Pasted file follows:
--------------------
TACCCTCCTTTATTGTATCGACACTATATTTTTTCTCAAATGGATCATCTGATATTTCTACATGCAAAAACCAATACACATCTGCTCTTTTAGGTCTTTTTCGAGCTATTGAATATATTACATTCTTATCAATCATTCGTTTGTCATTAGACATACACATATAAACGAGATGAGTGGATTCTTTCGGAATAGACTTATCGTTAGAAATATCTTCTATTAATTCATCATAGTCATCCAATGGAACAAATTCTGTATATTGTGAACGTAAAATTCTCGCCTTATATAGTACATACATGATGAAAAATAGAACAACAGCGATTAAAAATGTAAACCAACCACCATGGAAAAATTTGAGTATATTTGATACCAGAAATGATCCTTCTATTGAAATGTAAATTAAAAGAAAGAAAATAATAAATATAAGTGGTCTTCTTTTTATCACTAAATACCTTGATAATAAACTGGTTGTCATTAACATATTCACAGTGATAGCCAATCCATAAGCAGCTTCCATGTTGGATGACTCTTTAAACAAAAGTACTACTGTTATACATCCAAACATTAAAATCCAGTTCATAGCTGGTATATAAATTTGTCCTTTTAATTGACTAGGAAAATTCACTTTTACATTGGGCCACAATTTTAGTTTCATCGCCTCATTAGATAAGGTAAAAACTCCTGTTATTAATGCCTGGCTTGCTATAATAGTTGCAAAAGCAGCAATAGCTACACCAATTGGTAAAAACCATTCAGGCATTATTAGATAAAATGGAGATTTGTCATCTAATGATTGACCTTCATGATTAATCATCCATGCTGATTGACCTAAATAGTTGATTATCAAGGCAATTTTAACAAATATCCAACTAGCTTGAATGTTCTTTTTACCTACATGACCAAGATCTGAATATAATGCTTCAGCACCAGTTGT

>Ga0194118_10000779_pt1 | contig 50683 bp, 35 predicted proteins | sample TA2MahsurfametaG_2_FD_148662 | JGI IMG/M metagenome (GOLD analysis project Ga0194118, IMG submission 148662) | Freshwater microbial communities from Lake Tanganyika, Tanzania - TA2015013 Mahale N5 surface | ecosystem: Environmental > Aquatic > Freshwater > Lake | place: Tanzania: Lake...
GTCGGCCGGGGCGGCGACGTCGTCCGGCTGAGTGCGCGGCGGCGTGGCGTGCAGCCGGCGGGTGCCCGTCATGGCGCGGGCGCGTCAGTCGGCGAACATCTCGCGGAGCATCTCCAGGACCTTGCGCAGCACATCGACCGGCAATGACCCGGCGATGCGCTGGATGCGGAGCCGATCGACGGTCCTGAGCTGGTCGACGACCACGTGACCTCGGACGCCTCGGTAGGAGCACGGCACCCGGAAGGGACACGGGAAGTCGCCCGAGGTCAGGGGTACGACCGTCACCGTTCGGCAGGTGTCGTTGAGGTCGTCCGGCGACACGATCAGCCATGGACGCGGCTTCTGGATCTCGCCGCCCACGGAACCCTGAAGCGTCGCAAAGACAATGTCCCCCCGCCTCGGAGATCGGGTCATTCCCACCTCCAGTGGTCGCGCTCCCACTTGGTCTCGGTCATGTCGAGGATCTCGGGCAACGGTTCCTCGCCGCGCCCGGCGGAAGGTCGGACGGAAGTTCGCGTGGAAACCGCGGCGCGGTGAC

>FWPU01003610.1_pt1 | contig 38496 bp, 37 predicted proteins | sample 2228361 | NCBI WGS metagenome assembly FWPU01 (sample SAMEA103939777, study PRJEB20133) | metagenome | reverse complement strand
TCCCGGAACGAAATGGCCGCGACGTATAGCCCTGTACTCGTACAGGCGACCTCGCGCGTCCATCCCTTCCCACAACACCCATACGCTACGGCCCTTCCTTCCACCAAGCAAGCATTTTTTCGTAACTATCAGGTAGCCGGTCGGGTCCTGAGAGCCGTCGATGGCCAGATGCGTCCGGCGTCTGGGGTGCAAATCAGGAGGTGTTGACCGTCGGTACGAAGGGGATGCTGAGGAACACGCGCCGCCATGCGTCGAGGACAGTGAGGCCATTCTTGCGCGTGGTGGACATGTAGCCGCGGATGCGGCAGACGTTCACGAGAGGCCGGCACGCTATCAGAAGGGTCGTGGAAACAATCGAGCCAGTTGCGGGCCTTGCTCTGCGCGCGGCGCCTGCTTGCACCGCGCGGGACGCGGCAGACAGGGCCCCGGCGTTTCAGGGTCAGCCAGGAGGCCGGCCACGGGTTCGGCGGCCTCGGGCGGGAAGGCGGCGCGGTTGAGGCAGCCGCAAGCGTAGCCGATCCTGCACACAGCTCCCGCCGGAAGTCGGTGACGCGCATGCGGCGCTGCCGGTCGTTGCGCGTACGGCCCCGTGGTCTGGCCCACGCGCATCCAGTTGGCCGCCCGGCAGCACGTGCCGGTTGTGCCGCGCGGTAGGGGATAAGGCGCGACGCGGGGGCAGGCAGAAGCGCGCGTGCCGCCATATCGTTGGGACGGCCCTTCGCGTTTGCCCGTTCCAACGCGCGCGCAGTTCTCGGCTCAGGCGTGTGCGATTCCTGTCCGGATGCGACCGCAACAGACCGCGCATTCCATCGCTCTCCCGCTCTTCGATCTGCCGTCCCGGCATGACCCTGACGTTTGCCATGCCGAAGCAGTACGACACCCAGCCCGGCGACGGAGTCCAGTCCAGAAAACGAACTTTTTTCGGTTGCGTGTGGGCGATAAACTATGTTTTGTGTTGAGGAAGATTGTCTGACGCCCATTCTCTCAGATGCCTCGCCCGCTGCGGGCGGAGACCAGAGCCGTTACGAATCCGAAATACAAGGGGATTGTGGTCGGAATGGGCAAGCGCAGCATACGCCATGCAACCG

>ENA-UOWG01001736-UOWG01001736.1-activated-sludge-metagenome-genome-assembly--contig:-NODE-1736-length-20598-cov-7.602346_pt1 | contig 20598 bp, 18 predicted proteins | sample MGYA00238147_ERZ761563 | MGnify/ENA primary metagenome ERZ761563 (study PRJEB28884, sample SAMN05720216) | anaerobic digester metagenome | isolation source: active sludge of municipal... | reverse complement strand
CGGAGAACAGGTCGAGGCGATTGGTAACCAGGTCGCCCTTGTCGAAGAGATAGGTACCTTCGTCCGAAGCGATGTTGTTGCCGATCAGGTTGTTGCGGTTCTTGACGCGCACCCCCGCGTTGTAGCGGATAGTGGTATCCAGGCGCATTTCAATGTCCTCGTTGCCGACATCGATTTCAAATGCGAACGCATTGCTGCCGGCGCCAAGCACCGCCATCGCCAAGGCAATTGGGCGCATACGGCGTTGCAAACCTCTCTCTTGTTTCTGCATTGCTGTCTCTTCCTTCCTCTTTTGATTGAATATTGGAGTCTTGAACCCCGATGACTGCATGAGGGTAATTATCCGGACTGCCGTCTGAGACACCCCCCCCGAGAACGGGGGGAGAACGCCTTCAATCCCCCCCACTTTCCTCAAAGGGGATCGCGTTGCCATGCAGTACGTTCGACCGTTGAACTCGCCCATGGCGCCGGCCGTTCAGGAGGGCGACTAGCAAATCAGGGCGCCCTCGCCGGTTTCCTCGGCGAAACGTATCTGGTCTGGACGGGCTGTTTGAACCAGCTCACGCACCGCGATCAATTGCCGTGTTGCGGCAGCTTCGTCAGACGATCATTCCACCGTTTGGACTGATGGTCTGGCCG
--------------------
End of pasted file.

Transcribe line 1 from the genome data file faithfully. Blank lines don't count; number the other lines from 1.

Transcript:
TACCCTCCTTTATTGTATCGACACTATATTTTTTCTCAAATGGATCATCTGATATTTCTACATGCAAAAACCAATACACATCTGCTCTTTTAGGTCTTTTTCGAGCTATTGAATATATTACATTCTTATCAATCATTCGTTTGTCATTAGACATACACATATAAACGAGATGAGTGGATTCTTTCGGAATAGACTTATCGTTAGAAATATCTTCTATTAATTCATCATAGTCATCCAATGGAACAAATTCTGTATATTGTGAACGTAAAATTCTCGCCTTATATAGTACATACATGATGAAAAATAGAACAACAGCGATTAAAAATGTAAACCAACCACCATGGAAAAATTTGAGTATATTTGATACCAGAAATGATCCTTCTATTGAAATGTAAATTAAAAGAAAGAAAATAATAAATATAAGTGGTCTTCTTTTTATCACTAAATACCTTGATAATAAACTGGTTGTCATTAACATATTCACAGTGATAGCCAATCCATAAGCAGCTTCCATGTTGGATGACTCTTTAAACAAAAGTACTACTGTTATACATCCAAACATTAAAATCCAGTTCATAGCTGGTATATAAATTTGTCCTTTTAATTGACTAGGAAAATTCACTTTTACATTGGGCCACAATTTTAGTTTCATCGCCTCATTAGATAAGGTAAAAACTCCTGTTATTAATGCCTGGCTTGCTATAATAGTTGCAAAAGCAGCAATAGCTACACCAATTGGTAAAAACCATTCAGGCATTATTAGATAAAATGGAGATTTGTCATCTAATGATTGACCTTCATGATTAATCATCCATGCTGATTGACCTAAATAGTTGATTATCAAGGCAATTTTAACAAATATCCAACTAGCTTGAATGTTCTTTTTACCTACATGACCAAGATCTGAATATAATGCTTCAGCACCAGTTGT